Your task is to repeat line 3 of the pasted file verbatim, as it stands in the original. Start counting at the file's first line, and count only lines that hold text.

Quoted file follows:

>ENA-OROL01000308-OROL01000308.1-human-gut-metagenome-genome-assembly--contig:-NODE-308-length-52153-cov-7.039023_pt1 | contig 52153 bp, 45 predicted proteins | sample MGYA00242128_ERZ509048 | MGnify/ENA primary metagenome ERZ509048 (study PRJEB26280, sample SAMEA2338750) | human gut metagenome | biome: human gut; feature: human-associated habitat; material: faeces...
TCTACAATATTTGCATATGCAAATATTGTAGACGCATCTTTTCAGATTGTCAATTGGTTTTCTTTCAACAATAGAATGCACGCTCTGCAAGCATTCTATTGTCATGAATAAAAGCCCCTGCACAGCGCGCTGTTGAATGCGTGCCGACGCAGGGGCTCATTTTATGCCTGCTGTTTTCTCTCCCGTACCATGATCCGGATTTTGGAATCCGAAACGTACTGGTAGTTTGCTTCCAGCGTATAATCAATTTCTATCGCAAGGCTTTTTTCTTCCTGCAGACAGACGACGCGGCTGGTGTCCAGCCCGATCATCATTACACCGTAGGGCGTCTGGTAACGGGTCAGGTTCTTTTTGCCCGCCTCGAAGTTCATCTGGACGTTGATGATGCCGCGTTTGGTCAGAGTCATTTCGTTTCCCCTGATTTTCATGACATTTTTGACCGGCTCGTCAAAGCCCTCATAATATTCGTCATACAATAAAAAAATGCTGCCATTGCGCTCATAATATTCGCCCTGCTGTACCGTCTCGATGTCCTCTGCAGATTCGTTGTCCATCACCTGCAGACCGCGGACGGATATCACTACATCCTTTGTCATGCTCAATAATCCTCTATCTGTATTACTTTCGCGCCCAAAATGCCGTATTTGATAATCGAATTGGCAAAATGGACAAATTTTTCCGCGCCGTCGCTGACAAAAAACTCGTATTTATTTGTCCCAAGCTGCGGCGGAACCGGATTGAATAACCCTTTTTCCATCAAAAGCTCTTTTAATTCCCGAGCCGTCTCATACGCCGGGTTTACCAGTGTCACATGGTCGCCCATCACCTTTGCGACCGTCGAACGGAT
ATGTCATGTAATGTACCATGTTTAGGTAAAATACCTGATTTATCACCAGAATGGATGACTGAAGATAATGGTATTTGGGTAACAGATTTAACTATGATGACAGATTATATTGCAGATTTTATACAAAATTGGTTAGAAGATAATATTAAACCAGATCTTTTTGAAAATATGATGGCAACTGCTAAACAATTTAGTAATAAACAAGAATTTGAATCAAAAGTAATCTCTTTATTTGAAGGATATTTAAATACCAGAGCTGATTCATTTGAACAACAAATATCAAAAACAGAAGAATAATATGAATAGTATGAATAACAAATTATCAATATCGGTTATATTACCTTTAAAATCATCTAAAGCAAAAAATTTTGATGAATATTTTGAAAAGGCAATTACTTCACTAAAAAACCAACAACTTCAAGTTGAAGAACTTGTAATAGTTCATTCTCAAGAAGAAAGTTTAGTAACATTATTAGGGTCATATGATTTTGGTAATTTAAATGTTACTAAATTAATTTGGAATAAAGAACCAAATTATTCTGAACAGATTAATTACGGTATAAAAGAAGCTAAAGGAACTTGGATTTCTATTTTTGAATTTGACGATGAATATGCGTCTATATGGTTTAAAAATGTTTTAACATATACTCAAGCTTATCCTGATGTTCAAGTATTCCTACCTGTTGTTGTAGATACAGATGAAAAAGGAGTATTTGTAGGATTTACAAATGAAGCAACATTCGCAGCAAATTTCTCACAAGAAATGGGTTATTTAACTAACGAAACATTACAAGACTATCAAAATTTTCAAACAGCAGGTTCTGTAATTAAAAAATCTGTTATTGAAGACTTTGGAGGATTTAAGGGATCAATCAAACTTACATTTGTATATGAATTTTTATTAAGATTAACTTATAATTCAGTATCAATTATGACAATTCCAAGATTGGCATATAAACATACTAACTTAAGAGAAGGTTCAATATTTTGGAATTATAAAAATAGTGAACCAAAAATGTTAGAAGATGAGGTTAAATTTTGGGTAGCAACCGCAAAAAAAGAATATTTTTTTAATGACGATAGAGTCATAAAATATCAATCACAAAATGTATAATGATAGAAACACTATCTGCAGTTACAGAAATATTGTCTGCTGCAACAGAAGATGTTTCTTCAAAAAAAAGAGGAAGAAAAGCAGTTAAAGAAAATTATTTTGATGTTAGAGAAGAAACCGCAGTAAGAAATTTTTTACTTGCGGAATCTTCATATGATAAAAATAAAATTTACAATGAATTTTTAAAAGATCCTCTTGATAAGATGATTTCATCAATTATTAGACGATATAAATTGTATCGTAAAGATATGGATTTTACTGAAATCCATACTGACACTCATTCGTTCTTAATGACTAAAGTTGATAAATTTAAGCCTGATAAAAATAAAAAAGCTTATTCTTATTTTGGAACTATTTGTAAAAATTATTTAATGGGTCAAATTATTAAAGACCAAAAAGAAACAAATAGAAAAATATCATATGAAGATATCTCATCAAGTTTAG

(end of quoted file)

ATGTCATGTAATGTACCATGTTTAGGTAAAATACCTGATTTATCACCAGAATGGATGACTGAAGATAATGGTATTTGGGTAACAGATTTAACTATGATGACAGATTATATTGCAGATTTTATACAAAATTGGTTAGAAGATAATATTAAACCAGATCTTTTTGAAAATATGATGGCAACTGCTAAACAATTTAGTAATAAACAAGAATTTGAATCAAAAGTAATCTCTTTATTTGAAGGATATTTAAATACCAGAGCTGATTCATTTGAACAACAAATATCAAAAACAGAAGAATAATATGAATAGTATGAATAACAAATTATCAATATCGGTTATATTACCTTTAAAATCATCTAAAGCAAAAAATTTTGATGAATATTTTGAAAAGGCAATTACTTCACTAAAAAACCAACAACTTCAAGTTGAAGAACTTGTAATAGTTCATTCTCAAGAAGAAAGTTTAGTAACATTATTAGGGTCATATGATTTTGGTAATTTAAATGTTACTAAATTAATTTGGAATAAAGAACCAAATTATTCTGAACAGATTAATTACGGTATAAAAGAAGCTAAAGGAACTTGGATTTCTATTTTTGAATTTGACGATGAATATGCGTCTATATGGTTTAAAAATGTTTTAACATATACTCAAGCTTATCCTGATGTTCAAGTATTCCTACCTGTTGTTGTAGATACAGATGAAAAAGGAGTATTTGTAGGATTTACAAATGAAGCAACATTCGCAGCAAATTTCTCACAAGAAATGGGTTATTTAACTAACGAAACATTACAAGACTATCAAAATTTTCAAACAGCAGGTTCTGTAATTAAAAAATCTGTTATTGAAGACTTTGGAGGATTTAAGGGATCAATCAAACTTACATTTGTATATGAATTTTTATTAAGATTAACTTATAATTCAGTATCAATTATGACAATTCCAAGATTGGCATATAAACATACTAACTTAAGAGAAGGTTCAATATTTTGGAATTATAAAAATAGTGAACCAAAAATGTTAGAAGATGAGGTTAAATTTTGGGTAGCAACCGCAAAAAAAGAATATTTTTTTAATGACGATAGAGTCATAAAATATCAATCACAAAATGTATAATGATAGAAACACTATCTGCAGTTACAGAAATATTGTCTGCTGCAACAGAAGATGTTTCTTCAAAAAAAAGAGGAAGAAAAGCAGTTAAAGAAAATTATTTTGATGTTAGAGAAGAAACCGCAGTAAGAAATTTTTTACTTGCGGAATCTTCATATGATAAAAATAAAATTTACAATGAATTTTTAAAAGATCCTCTTGATAAGATGATTTCATCAATTATTAGACGATATAAATTGTATCGTAAAGATATGGATTTTACTGAAATCCATACTGACACTCATTCGTTCTTAATGACTAAAGTTGATAAATTTAAGCCTGATAAAAATAAAAAAGCTTATTCTTATTTTGGAACTATTTGTAAAAATTATTTAATGGGTCAAATTATTAAAGACCAAAAAGAAACAAATAGAAAAATATCATATGAAGATATCTCATCAAGTTTAG